There has been much discussion of just what the "Anglican Patrimony" consists. Is it the beautiful tradition of hymnody, the choral tradition, and the Book of Common Prayer? Is it all the delightful English cultural traditions — Oxford and Cambridge and the country church, the crumbling, romantic monastic ruins, the magnificent cathedrals and "is there honey still for tea?" Just what is the Anglican Patrimony?
I would not like to dismiss all the things I've mentioned above — and as a hopeless Anglophile, I could add a list of many more. However, these things are not the only elements of the patrimony of Anglicanism. Part of the patrimony lies in the spirit and sincerity of the Reformers. It is true that they were the pawns of a wicked king. It is true that they fell into heresy and schism. It is true that the were sometimes unscrupulous and manipulative.
But there are some qualities there we can admire, and which remain part of the patrimony. They loved Christ and his Church. They loved the people of God and worked for the salvation of souls. They had an evangelical spirit. They were willing to risk all for Christ and his gospel. When people are divided by polemical words and ideas it is easy to forget the goodness and graces of 'the other side.' But Anglo-Catholics, if they are to embrace their Anglican Patrimony, must see that the good things they love within that patrimony have, as their starting point, these more indefinable qualities of Christian zeal, love of the Sacred Scriptures, love of the church, and love of truth. The martyrs on both sides of the conflict exhibited these traits.
If these qualities are at the heart of the Ordinariate, then it will succeed beyond everyone's wildest imaginings. It will become a dynamic and lively force of reconciliation and unity in Christ's Church. It will burgeon and spread throughout the whole of the Anglican world — bringing into unity Anglican brothers and sisters not only from the Anglo-Catholic wing of the church, but also from the Evangelical. It will bring in not only those Anglicans in the Western church, but Anglicans in the developing world.
As I attend the inaugural Mass of the Ordinary here in Houston this morning, this is my prayer — that Anglicans coming into full communion will not only bring to the Catholic Church their beautiful language, liturgy and music, that they will not only bring their prayer books and poetry books and high culture — but that with all these things they will bring their love of Christ and his gospel — and a burning zeal to spread that gospel and renew Christ's Church with the fullness of their gifts of grace.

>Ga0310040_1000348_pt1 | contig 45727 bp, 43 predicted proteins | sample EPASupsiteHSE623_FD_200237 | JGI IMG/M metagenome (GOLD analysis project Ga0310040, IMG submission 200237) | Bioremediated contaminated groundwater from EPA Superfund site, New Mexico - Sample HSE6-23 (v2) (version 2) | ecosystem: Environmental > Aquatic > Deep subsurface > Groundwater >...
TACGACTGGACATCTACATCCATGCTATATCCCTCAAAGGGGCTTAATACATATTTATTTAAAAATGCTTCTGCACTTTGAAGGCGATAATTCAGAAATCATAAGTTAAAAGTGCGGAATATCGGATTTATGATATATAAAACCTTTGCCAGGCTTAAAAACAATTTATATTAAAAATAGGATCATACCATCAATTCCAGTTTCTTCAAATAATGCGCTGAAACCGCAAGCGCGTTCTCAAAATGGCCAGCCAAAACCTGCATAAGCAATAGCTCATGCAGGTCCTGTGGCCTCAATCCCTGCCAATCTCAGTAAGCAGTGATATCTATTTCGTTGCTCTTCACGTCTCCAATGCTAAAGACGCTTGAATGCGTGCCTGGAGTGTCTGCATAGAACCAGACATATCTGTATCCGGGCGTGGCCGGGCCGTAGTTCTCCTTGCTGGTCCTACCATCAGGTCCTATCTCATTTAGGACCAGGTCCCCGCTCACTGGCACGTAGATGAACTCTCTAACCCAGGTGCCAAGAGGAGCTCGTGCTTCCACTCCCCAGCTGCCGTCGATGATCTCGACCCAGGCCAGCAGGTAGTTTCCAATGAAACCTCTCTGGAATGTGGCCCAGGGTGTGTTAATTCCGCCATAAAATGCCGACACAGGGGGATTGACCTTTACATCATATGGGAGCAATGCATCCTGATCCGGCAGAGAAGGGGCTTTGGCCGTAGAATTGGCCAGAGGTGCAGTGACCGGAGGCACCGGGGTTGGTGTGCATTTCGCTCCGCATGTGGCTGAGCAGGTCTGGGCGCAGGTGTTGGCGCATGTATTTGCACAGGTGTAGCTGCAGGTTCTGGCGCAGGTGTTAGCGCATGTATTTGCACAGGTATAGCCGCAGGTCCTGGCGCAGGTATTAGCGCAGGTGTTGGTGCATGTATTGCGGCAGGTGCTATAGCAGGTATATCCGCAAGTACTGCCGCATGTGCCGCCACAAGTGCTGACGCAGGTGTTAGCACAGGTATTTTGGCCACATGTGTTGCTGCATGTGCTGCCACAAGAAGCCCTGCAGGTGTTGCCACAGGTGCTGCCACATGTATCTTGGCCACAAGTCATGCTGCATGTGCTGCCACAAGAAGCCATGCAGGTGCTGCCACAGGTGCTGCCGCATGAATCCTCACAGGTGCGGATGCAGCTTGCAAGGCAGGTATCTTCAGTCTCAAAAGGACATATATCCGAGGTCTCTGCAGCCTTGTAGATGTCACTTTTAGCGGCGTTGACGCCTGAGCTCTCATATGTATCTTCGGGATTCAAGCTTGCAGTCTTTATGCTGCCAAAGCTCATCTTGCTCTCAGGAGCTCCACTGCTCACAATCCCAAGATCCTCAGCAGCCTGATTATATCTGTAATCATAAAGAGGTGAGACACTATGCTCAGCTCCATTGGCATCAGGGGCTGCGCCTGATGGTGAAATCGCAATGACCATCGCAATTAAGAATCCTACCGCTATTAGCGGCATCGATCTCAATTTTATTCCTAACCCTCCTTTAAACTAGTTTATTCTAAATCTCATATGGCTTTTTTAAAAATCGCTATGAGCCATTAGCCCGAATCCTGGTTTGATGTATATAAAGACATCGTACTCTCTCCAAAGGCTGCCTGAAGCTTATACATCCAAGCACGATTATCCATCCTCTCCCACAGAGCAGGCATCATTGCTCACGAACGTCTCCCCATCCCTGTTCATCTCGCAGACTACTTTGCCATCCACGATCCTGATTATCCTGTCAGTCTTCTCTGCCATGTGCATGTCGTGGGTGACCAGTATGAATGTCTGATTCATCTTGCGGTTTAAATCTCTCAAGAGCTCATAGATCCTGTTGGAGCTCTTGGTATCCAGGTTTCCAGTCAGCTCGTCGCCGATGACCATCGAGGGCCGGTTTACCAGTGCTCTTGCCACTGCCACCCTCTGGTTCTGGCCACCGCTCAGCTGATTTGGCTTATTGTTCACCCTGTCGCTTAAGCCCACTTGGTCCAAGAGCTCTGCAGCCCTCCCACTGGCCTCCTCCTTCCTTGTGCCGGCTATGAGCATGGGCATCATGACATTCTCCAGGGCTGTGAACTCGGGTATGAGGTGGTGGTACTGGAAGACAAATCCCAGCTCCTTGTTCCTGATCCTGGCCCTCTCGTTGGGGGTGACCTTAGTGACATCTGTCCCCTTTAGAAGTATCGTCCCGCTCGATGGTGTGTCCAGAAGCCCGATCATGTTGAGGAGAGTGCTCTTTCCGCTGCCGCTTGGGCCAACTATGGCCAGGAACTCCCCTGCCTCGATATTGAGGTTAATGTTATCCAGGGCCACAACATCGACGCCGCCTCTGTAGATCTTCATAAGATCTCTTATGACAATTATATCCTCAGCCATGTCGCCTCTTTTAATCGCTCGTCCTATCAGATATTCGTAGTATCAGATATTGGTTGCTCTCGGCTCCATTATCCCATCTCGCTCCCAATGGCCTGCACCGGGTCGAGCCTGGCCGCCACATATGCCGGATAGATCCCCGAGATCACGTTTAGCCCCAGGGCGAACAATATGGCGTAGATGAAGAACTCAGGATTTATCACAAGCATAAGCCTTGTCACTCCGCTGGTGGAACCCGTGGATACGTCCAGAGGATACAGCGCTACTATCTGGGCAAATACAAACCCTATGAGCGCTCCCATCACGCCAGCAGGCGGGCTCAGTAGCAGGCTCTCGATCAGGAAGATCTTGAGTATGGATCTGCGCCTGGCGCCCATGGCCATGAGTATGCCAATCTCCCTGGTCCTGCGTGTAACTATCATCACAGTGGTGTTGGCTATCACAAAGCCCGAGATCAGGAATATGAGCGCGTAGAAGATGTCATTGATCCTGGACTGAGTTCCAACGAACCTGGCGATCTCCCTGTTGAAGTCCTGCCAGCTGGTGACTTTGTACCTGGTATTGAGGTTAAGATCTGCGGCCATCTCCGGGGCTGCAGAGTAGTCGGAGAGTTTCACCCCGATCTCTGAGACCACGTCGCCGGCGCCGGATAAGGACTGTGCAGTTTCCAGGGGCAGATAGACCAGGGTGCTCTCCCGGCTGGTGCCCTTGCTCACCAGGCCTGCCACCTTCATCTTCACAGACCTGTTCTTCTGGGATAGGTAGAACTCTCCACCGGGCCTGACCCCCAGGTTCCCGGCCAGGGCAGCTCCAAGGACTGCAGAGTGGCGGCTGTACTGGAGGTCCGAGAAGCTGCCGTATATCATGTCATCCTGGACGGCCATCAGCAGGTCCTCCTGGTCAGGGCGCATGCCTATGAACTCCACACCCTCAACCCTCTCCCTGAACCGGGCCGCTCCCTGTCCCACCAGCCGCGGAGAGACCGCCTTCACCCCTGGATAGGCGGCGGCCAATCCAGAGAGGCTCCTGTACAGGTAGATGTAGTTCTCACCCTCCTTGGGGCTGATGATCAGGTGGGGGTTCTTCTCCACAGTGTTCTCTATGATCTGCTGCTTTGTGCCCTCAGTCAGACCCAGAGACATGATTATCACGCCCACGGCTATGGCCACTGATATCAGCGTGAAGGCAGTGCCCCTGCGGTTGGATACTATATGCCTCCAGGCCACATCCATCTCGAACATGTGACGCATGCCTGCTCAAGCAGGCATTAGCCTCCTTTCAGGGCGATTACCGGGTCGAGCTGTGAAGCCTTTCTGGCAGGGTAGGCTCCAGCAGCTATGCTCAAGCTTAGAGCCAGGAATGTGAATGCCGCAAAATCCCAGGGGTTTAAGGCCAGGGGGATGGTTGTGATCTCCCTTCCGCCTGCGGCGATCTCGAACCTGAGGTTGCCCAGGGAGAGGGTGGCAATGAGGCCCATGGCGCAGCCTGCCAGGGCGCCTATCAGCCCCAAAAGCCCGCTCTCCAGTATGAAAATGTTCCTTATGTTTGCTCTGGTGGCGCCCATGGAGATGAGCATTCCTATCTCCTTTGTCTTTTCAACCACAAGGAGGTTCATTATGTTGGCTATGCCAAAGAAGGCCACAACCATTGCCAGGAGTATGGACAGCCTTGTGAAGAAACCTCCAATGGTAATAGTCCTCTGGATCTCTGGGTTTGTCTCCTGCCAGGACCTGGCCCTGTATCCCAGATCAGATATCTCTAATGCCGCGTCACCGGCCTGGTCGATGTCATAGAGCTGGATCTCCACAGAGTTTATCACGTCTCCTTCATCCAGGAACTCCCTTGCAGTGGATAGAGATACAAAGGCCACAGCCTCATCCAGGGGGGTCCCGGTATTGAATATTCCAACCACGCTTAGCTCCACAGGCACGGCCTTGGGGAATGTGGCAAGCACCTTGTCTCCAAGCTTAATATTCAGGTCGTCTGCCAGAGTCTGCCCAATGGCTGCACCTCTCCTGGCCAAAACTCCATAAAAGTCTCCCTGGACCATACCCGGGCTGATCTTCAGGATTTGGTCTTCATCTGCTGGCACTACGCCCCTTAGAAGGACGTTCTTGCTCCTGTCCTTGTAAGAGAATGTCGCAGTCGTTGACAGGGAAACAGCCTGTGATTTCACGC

I used to frequently visit other churches, often making excursions with a friend or two in tow, to check out the latest charismatic speaker or healing service. When the Toronto Blessing hit, I visited the Toronto Airport Christian Fellowship, in a building the size of a hangar, and watched prayer team members get the jerks and punctuate their loud pleadings with "Ho!" The body contractions and the shouts seemed like involuntary reflexes. Many people without any exposure to this kind of thing would have been shocked and hightailed it outta there. But I had already seen some of this type of thing before, so I was unfazed.
Some people lay on the floor weeping, a few could not stand up because they were laughing so hard. Though I don't remember seeing this myself, there were reports some people roared like lions, what they called a prophetic representation of the Lion of Judah. A charismatic pastor whom I respect deeply told a story about how he had been disturbed to hear about this roaring and thought there was something weird about it. He was listening to a pastor — maybe from Korea — speak and loved the man's message. Then he found out this was one of the roarers! "Too late," my friend said, "I loved him already."
Before the staid readership at The Anglo-Catholic dismisses all this as nonsense, let me say that I have met many, many Christians, some in leadership positions, who were deeply healed and blessed doing carpet time during the height of the Toronto Blessing. But there were others who came from the experience so insufferably hyper-charismatic and eager for the next high that church splits resulted. When I went, I inwardly said to the Lord, "I am not too proud to roll around on the carpet, if this is of you, but if this is not of you, please protect me."
I allowed myself to be prayed over, but no fizz, no suds for me. Nothing happened. Perhaps I should be grateful. But maybe something happened in the unseen realm that did not need some kind of outward manifestation.
I say fizz and suds because I heard once that shampoo works perfectly well without suds, but most people would not think the product was working without them. I have come to know that deep things do happen on a spiritual level without lots of outer manifestations.
An Anglican minister (I say that because I don't think he would call himself a priest) told me how he had gone to the Airport Christian Fellowship and, because he was a bit uncomfortable with the wild manifestations, he sat to the side, praying and occasionally reading his Bible, yearning for God to speak to him somehow. Some of his friends went hog wild with the carpet time. What blew my Anglican friend away was an amazing synchronicity he was sure had a supernatural origin. Not only did he and all his friends come away with the same revelation from the Holy Spirit, though through different means as my friend had, when the Airport pastor got up to speak, he cited the exact verses that had come alive for my friend.